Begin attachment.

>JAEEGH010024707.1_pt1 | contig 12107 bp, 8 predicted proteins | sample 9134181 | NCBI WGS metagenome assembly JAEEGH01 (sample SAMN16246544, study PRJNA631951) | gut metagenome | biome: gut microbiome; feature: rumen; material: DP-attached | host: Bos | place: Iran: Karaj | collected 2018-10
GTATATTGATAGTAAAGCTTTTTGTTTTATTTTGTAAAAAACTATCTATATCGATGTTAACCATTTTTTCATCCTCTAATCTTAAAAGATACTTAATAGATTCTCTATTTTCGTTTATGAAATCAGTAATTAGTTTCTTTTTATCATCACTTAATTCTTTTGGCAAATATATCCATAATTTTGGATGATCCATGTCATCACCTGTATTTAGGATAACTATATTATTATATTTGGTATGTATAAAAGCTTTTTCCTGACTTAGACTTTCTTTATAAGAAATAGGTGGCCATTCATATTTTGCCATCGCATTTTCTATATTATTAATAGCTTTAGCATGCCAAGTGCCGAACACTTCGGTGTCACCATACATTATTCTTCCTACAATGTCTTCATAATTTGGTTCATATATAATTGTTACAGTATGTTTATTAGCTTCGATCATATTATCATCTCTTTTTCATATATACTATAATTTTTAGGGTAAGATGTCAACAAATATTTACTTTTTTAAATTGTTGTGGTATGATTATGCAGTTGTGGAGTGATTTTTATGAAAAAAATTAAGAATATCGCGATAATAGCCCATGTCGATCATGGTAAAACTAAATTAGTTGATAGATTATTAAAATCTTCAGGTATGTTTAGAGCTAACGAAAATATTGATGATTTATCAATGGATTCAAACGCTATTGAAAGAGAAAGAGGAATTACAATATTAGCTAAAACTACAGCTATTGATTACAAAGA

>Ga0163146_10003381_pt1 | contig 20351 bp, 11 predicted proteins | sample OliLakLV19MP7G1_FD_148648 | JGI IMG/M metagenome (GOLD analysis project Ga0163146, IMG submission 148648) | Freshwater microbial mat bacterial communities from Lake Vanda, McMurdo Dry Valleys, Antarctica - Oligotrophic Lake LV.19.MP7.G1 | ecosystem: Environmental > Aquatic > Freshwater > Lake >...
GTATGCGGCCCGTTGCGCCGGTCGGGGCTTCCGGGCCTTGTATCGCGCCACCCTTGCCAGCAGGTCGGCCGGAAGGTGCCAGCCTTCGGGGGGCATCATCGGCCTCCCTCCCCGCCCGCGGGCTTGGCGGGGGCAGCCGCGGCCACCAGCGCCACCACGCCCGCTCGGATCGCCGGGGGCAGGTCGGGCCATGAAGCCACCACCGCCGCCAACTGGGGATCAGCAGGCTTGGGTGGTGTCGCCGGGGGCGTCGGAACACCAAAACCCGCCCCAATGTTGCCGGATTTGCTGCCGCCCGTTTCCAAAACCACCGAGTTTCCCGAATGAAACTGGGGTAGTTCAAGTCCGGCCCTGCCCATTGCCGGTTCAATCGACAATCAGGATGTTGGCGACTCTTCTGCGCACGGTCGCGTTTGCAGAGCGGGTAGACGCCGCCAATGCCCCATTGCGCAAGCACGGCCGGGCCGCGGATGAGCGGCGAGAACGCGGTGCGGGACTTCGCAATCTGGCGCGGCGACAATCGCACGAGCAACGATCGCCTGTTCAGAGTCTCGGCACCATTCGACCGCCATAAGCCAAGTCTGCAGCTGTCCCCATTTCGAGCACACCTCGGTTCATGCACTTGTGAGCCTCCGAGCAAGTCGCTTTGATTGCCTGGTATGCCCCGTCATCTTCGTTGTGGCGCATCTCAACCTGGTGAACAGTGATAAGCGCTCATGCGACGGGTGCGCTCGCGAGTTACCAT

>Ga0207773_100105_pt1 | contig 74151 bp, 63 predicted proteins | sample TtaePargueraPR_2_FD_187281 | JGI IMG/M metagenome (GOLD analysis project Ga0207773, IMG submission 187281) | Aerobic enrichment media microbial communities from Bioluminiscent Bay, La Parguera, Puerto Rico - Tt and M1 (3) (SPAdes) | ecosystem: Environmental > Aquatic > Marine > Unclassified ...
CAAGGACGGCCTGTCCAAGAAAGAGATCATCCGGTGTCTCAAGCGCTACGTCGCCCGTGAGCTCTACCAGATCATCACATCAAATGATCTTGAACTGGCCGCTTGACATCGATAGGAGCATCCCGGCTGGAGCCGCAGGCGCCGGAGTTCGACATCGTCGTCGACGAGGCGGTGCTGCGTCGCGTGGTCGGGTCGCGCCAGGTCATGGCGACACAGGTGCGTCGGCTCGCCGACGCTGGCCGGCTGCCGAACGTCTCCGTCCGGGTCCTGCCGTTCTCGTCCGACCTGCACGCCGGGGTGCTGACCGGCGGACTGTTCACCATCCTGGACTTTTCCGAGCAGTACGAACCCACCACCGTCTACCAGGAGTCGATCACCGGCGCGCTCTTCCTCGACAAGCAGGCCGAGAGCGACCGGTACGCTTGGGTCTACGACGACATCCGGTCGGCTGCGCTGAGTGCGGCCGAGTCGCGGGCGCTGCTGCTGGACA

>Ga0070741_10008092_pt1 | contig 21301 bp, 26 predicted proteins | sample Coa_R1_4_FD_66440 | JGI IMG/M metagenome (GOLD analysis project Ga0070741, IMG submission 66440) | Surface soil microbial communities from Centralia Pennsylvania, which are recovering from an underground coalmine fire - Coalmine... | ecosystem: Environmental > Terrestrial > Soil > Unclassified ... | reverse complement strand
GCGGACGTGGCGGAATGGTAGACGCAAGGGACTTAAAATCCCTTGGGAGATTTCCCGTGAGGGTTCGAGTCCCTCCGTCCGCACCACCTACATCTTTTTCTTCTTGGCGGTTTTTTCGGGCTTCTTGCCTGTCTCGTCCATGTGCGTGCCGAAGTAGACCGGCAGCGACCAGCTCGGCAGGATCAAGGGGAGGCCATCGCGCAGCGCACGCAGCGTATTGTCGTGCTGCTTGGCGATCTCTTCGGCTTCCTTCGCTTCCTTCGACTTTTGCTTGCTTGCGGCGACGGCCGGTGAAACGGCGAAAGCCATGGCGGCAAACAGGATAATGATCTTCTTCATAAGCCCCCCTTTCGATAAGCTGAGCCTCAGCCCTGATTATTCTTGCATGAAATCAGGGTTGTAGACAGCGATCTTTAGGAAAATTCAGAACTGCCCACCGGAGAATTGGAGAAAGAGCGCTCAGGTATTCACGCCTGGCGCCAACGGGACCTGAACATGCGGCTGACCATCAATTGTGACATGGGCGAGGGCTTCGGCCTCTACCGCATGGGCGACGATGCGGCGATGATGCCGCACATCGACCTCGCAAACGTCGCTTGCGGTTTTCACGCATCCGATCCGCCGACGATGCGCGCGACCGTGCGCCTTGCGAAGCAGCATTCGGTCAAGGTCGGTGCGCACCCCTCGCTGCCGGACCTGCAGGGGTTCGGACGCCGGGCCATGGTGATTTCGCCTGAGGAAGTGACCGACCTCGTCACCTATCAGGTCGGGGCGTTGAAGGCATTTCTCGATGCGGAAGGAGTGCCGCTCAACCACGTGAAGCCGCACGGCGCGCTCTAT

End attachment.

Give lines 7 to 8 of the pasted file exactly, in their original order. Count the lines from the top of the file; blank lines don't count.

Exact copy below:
>Ga0070741_10008092_pt1 | contig 21301 bp, 26 predicted proteins | sample Coa_R1_4_FD_66440 | JGI IMG/M metagenome (GOLD analysis project Ga0070741, IMG submission 66440) | Surface soil microbial communities from Centralia Pennsylvania, which are recovering from an underground coalmine fire - Coalmine... | ecosystem: Environmental > Terrestrial > Soil > Unclassified ... | reverse complement strand
GCGGACGTGGCGGAATGGTAGACGCAAGGGACTTAAAATCCCTTGGGAGATTTCCCGTGAGGGTTCGAGTCCCTCCGTCCGCACCACCTACATCTTTTTCTTCTTGGCGGTTTTTTCGGGCTTCTTGCCTGTCTCGTCCATGTGCGTGCCGAAGTAGACCGGCAGCGACCAGCTCGGCAGGATCAAGGGGAGGCCATCGCGCAGCGCACGCAGCGTATTGTCGTGCTGCTTGGCGATCTCTTCGGCTTCCTTCGCTTCCTTCGACTTTTGCTTGCTTGCGGCGACGGCCGGTGAAACGGCGAAAGCCATGGCGGCAAACAGGATAATGATCTTCTTCATAAGCCCCCCTTTCGATAAGCTGAGCCTCAGCCCTGATTATTCTTGCATGAAATCAGGGTTGTAGACAGCGATCTTTAGGAAAATTCAGAACTGCCCACCGGAGAATTGGAGAAAGAGCGCTCAGGTATTCACGCCTGGCGCCAACGGGACCTGAACATGCGGCTGACCATCAATTGTGACATGGGCGAGGGCTTCGGCCTCTACCGCATGGGCGACGATGCGGCGATGATGCCGCACATCGACCTCGCAAACGTCGCTTGCGGTTTTCACGCATCCGATCCGCCGACGATGCGCGCGACCGTGCGCCTTGCGAAGCAGCATTCGGTCAAGGTCGGTGCGCACCCCTCGCTGCCGGACCTGCAGGGGTTCGGACGCCGGGCCATGGTGATTTCGCCTGAGGAAGTGACCGACCTCGTCACCTATCAGGTCGGGGCGTTGAAGGCATTTCTCGATGCGGAAGGAGTGCCGCTCAACCACGTGAAGCCGCACGGCGCGCTCTAT